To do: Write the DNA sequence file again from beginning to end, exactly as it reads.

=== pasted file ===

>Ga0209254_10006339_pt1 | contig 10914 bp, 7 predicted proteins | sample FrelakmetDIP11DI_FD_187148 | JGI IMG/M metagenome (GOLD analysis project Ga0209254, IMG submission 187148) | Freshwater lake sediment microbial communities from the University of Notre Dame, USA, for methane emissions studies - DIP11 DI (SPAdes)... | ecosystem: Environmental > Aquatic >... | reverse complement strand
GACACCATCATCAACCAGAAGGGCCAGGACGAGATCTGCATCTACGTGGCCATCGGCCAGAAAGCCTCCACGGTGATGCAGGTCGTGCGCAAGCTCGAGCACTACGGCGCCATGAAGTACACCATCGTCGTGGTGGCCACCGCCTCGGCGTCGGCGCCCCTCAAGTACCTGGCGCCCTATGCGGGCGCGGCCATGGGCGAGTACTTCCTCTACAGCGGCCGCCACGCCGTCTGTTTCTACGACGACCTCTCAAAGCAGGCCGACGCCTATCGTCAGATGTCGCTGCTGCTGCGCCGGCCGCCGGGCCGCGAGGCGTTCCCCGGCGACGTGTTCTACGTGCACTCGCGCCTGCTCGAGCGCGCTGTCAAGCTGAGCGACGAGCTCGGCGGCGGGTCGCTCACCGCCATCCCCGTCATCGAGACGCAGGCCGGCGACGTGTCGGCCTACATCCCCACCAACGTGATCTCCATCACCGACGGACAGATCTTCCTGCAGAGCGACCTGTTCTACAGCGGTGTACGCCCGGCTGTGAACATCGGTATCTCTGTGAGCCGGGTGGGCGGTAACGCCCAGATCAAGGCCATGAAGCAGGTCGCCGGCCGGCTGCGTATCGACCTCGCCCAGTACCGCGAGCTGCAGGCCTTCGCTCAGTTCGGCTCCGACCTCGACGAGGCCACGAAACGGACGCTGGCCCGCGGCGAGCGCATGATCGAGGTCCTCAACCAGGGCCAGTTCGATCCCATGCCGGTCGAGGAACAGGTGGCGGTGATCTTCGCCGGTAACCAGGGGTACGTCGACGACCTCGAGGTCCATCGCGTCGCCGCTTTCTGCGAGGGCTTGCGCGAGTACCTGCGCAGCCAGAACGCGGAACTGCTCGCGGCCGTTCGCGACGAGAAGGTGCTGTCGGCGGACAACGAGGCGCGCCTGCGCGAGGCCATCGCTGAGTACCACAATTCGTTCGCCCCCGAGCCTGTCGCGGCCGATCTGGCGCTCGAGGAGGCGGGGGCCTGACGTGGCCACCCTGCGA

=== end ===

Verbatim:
>Ga0209254_10006339_pt1 | contig 10914 bp, 7 predicted proteins | sample FrelakmetDIP11DI_FD_187148 | JGI IMG/M metagenome (GOLD analysis project Ga0209254, IMG submission 187148) | Freshwater lake sediment microbial communities from the University of Notre Dame, USA, for methane emissions studies - DIP11 DI (SPAdes)... | ecosystem: Environmental > Aquatic >... | reverse complement strand
GACACCATCATCAACCAGAAGGGCCAGGACGAGATCTGCATCTACGTGGCCATCGGCCAGAAAGCCTCCACGGTGATGCAGGTCGTGCGCAAGCTCGAGCACTACGGCGCCATGAAGTACACCATCGTCGTGGTGGCCACCGCCTCGGCGTCGGCGCCCCTCAAGTACCTGGCGCCCTATGCGGGCGCGGCCATGGGCGAGTACTTCCTCTACAGCGGCCGCCACGCCGTCTGTTTCTACGACGACCTCTCAAAGCAGGCCGACGCCTATCGTCAGATGTCGCTGCTGCTGCGCCGGCCGCCGGGCCGCGAGGCGTTCCCCGGCGACGTGTTCTACGTGCACTCGCGCCTGCTCGAGCGCGCTGTCAAGCTGAGCGACGAGCTCGGCGGCGGGTCGCTCACCGCCATCCCCGTCATCGAGACGCAGGCCGGCGACGTGTCGGCCTACATCCCCACCAACGTGATCTCCATCACCGACGGACAGATCTTCCTGCAGAGCGACCTGTTCTACAGCGGTGTACGCCCGGCTGTGAACATCGGTATCTCTGTGAGCCGGGTGGGCGGTAACGCCCAGATCAAGGCCATGAAGCAGGTCGCCGGCCGGCTGCGTATCGACCTCGCCCAGTACCGCGAGCTGCAGGCCTTCGCTCAGTTCGGCTCCGACCTCGACGAGGCCACGAAACGGACGCTGGCCCGCGGCGAGCGCATGATCGAGGTCCTCAACCAGGGCCAGTTCGATCCCATGCCGGTCGAGGAACAGGTGGCGGTGATCTTCGCCGGTAACCAGGGGTACGTCGACGACCTCGAGGTCCATCGCGTCGCCGCTTTCTGCGAGGGCTTGCGCGAGTACCTGCGCAGCCAGAACGCGGAACTGCTCGCGGCCGTTCGCGACGAGAAGGTGCTGTCGGCGGACAACGAGGCGCGCCTGCGCGAGGCCATCGCTGAGTACCACAATTCGTTCGCCCCCGAGCCTGTCGCGGCCGATCTGGCGCTCGAGGAGGCGGGGGCCTGACGTGGCCACCCTGCGA